Kyle Minor - Is poised to take over the world with his second collection of short fiction, Praying Drunk, set for release in February. I'm not sure what the status of his novel The Sex Lives of Missionaries is, neither do I know about the non-fiction Haitian book's status except to say they're gonna be pretty fucking powerful and I can't wait to read them.
Aaron Michael Morales - Morales's next book Eat Your Children is somewhere in the works/edits/sales/publishes stage and regardless of subject matter, I have a prediction... incisive, and emotionally un-sparing. By the way, the last time I saw Morales... he was with Funk.
Derek Nikitas - Has written a dark YA time travel adventure novel The Pastime Project and a satire called Exploiting Tragedy. Far as I know darling Nikitas is still crotch-deep in his massive tome about Aleister Crowley, H.P. Lovecraft and W. B. Yeats (fiction, if that wasn't clear), and I'm still anxious to read it.
Dan O'Shea - Aside from having the sequel to 2013's Penance changed from Mammon to Greed, I'm very much looking forward to 2014 in O'Shea land. I read Penance at the pool this summer and I heard the sultry, smoky tones of the author's own voice reading the words in my mind which made it officially the sexiest book at the pool - yeah you heard that right, 50-Shades. O'Shea's blend of skullduggery firmly rooted in Chicago dirt and ballistics descriptions that would give Stephen Hunter a chubby at a hundred yards make the John Lynch books no brainers for me.
Ande Parks - The writer of crime comics like Union Station and Capote in Kansas and an artist in the DC and Marvel universi, it's actually Parks' prose novel that I'm most eagerly anticipating. He read a murdery bit from the WWII-set book at N@B that got me a little hot under the collar for more period shit set in Kansas.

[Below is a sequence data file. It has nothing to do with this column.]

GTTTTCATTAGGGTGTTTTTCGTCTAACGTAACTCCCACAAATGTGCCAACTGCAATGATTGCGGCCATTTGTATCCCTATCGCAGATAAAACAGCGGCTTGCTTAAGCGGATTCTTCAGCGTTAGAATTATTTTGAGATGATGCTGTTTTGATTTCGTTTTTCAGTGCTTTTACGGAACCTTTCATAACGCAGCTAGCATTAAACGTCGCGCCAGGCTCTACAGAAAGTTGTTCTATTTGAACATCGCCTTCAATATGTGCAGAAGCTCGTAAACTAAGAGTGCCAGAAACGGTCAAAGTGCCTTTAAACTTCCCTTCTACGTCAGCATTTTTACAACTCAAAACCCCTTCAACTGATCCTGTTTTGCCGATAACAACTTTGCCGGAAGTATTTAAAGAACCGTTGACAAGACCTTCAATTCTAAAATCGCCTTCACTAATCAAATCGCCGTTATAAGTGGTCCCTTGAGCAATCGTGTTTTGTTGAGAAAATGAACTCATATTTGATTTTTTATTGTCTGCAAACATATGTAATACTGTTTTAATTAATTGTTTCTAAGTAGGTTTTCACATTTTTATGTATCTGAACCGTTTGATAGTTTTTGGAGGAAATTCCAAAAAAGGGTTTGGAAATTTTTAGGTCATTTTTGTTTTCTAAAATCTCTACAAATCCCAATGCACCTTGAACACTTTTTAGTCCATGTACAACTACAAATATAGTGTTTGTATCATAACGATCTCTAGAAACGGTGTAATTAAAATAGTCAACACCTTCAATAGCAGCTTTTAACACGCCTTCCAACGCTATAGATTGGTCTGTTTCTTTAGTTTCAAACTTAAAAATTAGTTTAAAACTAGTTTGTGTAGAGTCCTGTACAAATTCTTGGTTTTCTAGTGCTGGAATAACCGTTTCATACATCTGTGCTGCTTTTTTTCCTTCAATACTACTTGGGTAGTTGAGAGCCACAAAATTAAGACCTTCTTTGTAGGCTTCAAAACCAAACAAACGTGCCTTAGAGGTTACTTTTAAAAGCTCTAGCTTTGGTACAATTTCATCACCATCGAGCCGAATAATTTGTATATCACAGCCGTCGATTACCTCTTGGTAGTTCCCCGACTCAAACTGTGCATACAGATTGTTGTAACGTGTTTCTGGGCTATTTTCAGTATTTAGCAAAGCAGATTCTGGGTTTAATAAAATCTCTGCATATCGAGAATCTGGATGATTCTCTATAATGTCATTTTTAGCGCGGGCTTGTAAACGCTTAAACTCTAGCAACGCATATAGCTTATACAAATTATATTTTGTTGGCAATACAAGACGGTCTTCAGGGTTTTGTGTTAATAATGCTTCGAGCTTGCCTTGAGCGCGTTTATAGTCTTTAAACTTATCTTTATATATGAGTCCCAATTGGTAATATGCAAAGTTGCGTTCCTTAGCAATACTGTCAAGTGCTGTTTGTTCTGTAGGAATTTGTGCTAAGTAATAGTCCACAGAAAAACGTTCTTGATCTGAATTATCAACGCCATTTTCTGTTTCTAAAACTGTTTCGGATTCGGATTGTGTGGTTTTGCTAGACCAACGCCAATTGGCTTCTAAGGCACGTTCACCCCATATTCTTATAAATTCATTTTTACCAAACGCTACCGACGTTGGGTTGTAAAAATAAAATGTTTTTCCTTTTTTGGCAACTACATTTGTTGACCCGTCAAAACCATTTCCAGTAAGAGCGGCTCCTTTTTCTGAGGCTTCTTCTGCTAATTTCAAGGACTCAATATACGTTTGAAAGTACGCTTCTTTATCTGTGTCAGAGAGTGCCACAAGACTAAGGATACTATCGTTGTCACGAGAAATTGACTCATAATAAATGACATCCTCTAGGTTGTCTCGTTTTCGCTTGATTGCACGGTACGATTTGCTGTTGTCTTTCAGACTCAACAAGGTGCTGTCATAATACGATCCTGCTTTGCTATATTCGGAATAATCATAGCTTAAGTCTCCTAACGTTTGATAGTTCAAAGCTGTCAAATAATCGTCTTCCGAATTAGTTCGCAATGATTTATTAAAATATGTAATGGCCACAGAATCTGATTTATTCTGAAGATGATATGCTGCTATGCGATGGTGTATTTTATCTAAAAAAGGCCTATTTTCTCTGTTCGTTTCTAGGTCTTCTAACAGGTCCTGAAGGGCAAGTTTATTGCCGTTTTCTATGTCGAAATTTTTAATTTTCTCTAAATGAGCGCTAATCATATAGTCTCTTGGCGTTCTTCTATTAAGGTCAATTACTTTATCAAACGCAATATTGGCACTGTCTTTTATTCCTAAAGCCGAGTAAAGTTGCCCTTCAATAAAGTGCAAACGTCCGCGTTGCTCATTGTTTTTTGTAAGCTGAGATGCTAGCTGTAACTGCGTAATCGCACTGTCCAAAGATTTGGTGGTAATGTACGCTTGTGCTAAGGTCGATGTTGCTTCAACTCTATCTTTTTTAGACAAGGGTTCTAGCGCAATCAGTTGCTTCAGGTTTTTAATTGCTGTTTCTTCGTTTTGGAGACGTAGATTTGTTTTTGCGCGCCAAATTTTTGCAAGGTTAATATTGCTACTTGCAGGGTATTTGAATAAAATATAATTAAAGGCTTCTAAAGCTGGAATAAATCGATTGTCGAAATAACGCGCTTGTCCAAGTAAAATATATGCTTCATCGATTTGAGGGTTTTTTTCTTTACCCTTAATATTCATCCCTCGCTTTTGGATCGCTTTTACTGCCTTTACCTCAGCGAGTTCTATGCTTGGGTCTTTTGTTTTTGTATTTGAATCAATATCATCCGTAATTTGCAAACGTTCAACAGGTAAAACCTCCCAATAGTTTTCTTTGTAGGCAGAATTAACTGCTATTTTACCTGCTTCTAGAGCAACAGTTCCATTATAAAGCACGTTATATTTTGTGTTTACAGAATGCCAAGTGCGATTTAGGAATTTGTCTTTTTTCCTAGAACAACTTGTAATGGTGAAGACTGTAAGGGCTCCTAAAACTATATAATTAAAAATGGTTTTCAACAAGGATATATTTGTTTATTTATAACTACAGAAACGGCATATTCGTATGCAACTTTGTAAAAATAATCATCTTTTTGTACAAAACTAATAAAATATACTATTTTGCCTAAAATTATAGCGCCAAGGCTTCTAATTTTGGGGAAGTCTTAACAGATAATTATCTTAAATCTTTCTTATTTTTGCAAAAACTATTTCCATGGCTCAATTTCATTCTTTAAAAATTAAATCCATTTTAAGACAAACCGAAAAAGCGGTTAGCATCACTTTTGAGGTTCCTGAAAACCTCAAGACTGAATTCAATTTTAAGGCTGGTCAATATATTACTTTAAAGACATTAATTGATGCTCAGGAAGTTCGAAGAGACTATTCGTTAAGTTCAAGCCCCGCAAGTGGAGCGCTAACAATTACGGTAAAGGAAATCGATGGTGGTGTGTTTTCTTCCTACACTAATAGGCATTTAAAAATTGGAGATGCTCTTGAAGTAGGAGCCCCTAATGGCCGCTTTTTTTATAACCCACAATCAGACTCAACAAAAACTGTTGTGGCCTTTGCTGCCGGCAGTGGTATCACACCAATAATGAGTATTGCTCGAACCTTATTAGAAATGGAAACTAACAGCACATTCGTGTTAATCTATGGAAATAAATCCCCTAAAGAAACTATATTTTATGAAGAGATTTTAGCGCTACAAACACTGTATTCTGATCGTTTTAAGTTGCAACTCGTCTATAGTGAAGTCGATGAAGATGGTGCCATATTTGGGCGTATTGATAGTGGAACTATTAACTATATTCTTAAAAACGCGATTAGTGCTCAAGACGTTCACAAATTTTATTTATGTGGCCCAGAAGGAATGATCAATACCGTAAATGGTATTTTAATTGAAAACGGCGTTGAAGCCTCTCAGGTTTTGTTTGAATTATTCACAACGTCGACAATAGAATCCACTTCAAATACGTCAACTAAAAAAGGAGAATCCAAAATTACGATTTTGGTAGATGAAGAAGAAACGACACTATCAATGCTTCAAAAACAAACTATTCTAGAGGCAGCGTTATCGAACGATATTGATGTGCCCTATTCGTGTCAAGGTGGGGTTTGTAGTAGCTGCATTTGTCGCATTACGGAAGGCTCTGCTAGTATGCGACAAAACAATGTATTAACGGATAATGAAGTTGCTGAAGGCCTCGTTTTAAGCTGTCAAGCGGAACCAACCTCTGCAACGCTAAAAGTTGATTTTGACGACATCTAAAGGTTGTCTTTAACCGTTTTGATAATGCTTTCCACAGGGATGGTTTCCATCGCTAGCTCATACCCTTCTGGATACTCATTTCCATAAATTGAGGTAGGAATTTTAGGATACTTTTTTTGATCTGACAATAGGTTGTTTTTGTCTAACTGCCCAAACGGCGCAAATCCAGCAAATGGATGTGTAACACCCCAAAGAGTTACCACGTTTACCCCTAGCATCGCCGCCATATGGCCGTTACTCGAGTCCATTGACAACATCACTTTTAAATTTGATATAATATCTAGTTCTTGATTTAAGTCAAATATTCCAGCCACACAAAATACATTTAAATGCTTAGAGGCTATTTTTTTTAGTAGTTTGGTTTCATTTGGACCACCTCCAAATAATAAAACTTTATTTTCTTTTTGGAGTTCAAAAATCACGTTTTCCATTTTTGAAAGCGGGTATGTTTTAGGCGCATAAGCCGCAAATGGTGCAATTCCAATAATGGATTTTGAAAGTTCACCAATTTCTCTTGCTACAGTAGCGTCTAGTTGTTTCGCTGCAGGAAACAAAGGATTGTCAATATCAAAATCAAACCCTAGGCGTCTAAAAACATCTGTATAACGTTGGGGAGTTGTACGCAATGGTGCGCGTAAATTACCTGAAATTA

Scott Phillips - The king of perverted period shit set in Kansas has a new one out in 2014. Hop Alley is historical fiction, but not set in Kansas. This one deals with Bill Ogden (who you may know from Cottonwood) on the run from a murder rap (in Kansas) and traipsing the plains with a new name and whole new set of problems. Bill is delighted to be the bane of spiritualists, health nuts, prudes and lynch mobs, but he may actually lend a helping hand to a mentally-under-whelming young lad and an old woman when they want to y'know, kill somebody. Gah! I've said too much. Coming in May.
Robert J. Randisi - After 500 odd books dealing with sex and violence and detectives and gunfighters, Randisi releases his first ever 'crime book' as he defines it - a novel with a criminal protagonist. Old dog, new tricks, eh? Does the last of the pulp writers have a burgeoning new series on his hands?
John Rector - Has published four novels in as many years (plus a novella, plus a short story collection) each one outdoing the last (or at least doing it on another level) in the horror/crime tightrope act he's turning into a helluva career. Hey, John, that's me waving in your rearview. Consider me hitched to your wagon.
Caleb J. Ross - Made his first appearance in Thuglit this year. It was like mixing my prescriptions again, only this time I didn't end up hocking my lip collection to pay for therapy afterwards. Here's hoping we can get CJR back to St. Louis or I can see him in KC some time this year. It's been too long. I need a fix.
Theresa Schwegel - Is back with The Good Boy, her first book in four years. So that's what all the noise was about. Not sure what the new year holds for Schwegel, but this good boy deserves a new book.